POST: 'Hand to God' What did you find?

Michael Oberholtzer, Geneva Carr, Steven Boyer, Marc Kudisch and Sarah Stiles in  Hand to God . Photo by Joan Marcus

Michael Oberholtzer, Geneva Carr, Steven Boyer, Marc Kudisch and Sarah Stiles in Hand to God. Photo by Joan Marcus


My friend Fazeel had never been to a Broadway show.
He had, for the most part, written them off as pretentious and unnecessary.

When we first got to the Booth Theatre, I was happy to discover that we had orchestra seats.
It would be a good first experience for him. 

I remember looking around the theatre and saying to him, "Isn't it beautiful?"
He looked around and replied, "Hmm..Yeah. It reminds me of my high school auditorium."
I gave him the most incredulous look, "Did you just compare a broadway theatre to your high school's auditorium?"


I decided that the best (and most productive) way to talk about this show would be through an interview with my friend (with commentary from yours truly). 
Ladies and Gentlemen, I introduce to you, Fazeel Sarmad. 

Q: What did you expect from the show?

A: I expected some high-minded thing. A bunch of ideas that philosophers tell, not down-to-earth —not relatable. Something abstract and not applicable to real life. That’s what I expected. 

Q: So what did you find?

A: What I didn't expect was to find myself in the show. I thought I would see someone else’s perspective in the show. But I saw myself. 


 I would now like to take a moment and describe how I felt about that statement:

Or at least that's what it is for me. I love theatre because it allows me to see pieces of myself, even though sometimes it's in the most microscopic way. And I guess it makes me happy to see someone who had absolutely no interest in theatre realize that.

Q: What was your favorite part of the show?

A: My favorite part? The puppets. But I guess that’s the obvious answer.  It could have been…cheesy. You know how sometimes there’s a cheesy way of doing puppets where it’s cute but a bit overdone? 

Q: But you don’t think it was?

A: Yeah, no. I don’t think so. I think they did a very good job with this.

But I feel like some of it was very cheesy

A: I didn’t see it was cheesy at all. It was all great

But there were some parts that were overly dramatized…

A: But I think it was on obviously purpose…and that’s the difference. You could tell that's what the writers wanted. 

Q: Funniest part?

A: My biggest laugh was when you realize the puppet has a life of its own.

[  *** Spoilers Below *** ] 

Q: Most surprising part? 

A: How far everything went. Things got so messed up SO quickly. It was like how—I don’t think any of the demented things. The ripping the kids ear off, the satanic drawings and the upside down cross; I don't know if any of that actually happened. That may just have been symbolic messages. Still it was shocking to see how far everything went. 

Q: What did you think about the set?

A: The set!! I was so surprised. I was so shocked. Things moved around and it changed. A car came out. They had so many different rooms. It was so cool. I didn't expect that, I’d never seen anything like that before. It was clear they put a lot of time and money into it.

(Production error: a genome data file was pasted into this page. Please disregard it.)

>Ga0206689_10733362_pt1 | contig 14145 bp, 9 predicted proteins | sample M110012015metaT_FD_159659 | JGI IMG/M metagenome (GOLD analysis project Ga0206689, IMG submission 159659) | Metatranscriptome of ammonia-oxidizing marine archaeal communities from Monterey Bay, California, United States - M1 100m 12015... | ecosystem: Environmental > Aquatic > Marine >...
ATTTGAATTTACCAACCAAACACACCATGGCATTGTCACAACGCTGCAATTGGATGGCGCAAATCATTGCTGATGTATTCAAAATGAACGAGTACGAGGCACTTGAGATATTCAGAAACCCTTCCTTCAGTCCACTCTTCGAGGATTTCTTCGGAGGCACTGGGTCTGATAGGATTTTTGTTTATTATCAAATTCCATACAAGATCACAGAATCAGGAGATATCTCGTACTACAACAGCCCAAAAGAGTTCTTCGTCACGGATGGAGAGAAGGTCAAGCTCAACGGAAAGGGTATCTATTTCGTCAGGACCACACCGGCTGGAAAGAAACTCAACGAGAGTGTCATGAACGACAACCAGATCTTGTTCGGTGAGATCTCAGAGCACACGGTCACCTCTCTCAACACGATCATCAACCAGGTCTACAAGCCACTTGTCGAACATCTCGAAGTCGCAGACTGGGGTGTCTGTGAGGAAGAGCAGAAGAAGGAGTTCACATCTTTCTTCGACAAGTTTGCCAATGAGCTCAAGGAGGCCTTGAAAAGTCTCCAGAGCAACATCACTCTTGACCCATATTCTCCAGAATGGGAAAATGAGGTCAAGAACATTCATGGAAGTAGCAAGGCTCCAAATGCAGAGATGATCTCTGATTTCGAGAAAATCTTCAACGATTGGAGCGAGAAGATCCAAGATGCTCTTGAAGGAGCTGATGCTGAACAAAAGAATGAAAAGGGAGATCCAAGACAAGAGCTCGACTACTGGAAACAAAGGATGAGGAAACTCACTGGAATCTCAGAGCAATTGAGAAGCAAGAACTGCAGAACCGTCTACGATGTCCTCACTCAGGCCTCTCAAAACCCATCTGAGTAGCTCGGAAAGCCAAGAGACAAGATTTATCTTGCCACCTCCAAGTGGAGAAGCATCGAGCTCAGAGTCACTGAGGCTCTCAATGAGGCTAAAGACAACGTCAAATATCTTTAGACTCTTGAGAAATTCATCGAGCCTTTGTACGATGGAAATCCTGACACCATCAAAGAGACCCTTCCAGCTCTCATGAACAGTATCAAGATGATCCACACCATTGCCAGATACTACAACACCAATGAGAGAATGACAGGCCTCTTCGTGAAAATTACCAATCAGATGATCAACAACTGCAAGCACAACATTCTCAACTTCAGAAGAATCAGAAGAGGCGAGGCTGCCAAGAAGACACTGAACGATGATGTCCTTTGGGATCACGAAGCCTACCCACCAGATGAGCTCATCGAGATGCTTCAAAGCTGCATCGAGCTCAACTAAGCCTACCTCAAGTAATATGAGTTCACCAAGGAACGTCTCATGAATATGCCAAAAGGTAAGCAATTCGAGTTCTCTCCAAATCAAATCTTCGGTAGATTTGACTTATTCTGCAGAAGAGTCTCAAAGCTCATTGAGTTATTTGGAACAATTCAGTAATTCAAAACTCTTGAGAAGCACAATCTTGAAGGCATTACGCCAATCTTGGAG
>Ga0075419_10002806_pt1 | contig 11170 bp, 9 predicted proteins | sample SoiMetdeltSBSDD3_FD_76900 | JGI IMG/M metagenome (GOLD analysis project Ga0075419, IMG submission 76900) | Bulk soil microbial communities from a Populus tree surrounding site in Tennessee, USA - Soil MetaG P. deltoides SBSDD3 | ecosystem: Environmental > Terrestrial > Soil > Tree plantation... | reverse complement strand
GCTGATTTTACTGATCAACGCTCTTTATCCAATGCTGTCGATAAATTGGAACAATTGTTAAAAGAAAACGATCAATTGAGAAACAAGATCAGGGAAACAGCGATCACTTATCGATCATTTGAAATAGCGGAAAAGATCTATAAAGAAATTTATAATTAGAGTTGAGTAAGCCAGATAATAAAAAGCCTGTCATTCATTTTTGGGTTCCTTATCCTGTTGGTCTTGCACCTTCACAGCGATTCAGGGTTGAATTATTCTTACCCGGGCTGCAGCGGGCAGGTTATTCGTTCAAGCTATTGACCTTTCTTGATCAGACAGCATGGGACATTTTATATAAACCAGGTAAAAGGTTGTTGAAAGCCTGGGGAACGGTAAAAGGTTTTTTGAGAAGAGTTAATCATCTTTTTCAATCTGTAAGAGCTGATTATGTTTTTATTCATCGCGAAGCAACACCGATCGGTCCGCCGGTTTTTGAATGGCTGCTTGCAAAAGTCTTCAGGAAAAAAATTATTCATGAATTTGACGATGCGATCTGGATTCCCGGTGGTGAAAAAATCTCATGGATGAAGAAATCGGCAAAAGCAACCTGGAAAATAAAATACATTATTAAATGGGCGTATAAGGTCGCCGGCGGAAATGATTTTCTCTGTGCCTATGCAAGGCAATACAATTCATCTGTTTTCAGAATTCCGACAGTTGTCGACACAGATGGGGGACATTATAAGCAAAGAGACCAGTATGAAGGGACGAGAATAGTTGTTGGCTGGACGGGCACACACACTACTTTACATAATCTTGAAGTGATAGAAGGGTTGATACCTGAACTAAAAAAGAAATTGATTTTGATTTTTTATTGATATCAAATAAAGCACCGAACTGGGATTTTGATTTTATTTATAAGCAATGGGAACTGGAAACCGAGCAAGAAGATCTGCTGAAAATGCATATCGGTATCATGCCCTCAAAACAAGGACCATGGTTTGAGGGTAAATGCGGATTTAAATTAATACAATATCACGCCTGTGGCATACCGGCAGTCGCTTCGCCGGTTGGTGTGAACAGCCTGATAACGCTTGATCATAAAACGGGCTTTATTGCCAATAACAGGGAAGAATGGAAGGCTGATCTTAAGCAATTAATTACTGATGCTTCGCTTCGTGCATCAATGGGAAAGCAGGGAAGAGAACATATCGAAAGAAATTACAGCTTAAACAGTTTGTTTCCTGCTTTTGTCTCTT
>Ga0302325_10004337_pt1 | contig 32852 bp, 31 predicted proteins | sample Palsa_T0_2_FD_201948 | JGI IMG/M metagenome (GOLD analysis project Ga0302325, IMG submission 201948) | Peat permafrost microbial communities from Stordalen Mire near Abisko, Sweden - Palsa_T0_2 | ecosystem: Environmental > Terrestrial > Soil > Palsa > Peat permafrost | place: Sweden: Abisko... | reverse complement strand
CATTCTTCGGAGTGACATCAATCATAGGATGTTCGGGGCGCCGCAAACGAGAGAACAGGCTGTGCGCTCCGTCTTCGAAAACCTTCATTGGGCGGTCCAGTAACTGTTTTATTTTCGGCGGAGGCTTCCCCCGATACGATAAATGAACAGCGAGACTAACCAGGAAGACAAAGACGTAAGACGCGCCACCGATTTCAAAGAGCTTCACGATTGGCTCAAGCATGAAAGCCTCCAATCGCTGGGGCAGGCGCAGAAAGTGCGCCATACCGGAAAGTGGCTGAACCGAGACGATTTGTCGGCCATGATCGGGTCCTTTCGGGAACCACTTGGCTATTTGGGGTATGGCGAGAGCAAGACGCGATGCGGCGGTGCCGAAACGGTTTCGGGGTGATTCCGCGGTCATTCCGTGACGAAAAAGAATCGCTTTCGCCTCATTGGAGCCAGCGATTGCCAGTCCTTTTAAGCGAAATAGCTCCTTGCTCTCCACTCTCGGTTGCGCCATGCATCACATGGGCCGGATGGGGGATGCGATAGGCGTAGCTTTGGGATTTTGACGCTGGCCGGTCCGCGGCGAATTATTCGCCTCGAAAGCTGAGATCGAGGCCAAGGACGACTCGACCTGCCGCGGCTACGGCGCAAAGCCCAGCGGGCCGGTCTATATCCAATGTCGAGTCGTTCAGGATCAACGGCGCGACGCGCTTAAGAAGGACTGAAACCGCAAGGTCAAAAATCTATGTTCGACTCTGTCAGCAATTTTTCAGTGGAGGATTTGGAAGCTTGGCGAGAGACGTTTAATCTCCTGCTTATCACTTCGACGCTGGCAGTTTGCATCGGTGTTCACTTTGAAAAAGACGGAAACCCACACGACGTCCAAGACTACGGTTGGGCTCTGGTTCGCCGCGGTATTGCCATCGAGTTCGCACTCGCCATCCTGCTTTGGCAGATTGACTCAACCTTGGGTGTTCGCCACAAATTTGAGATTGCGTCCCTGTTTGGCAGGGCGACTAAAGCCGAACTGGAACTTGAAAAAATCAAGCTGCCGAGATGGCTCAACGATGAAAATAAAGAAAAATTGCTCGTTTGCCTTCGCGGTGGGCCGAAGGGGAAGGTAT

Q: Favorite character?

A: I think it might have been the mom...


I hated the mom.

Not that I... she was absolutely terrible. Maybe hate is too strong of a word. 
But she certainly wasn't my favorite character.
She's irresponsible, and in my opinion, the root cause of all the problems in the play. 
I understand that she has issues too, but as the adult, I think she should have tried to take responsibility for her actions more. And if she couldn't because it was too much for her--that's fine, but she at least shouldn't try so hard to keep up a facade of being a perfectly noble person. 
(Which--she dropped at the end, which is also when I started to like her more) 

A: I thought she was so—she was a person, you know? When you watch shows—or at least television at the very least, there’s this base character you always come back to. When I started to watch this I expected that. I expected her to be that base-mom-character. The one who’s stable and does all the right things and follows the rules. When she didn't…I was surprised

I suppose she had a very human aspect to her.

Q: What do you think was wrong with the kid? Possession? schizophrenia ? 

A: Part of me feels like that didn't even happen. We can’t take the show that literally. It didn't happen word for word—it’s all symbols for things that happened. And all the symbols were really extreme for the audience’s sake. When you’re trying to learn something,  learning the extreme is a good illustration for the message overall. I think that’s what happened with the show, there was something else to take out of it. 

Q: What do you think should have been taken out of it?

A: I think it was more like—that represented what the boy wanted to become and what the boy's idea was. It was a description of the boy's internal battle.

Q: So do you think the show was a good mix of funny and—

A: A PERFECT MIX. You were laughing and some of the more funny awkward things but still appreciate the serious moments. The only thing was that sometimes it was hard to distinguish the serious and funny moments. 

So remember when Fazeel said the Booth Theatre reminded him of his high school's auditorium? 
I decided to look up the Brooklyn Tech auditorium for a laugh. So. It turns out the Brooklyn Tech auditorium is actually really nice. 

Above is the Brooklyn Tech Auditorium and below is the Booth Theatre. His comparison sort of makes sense.


$27 General Rush

Hand to God
Booth Theatre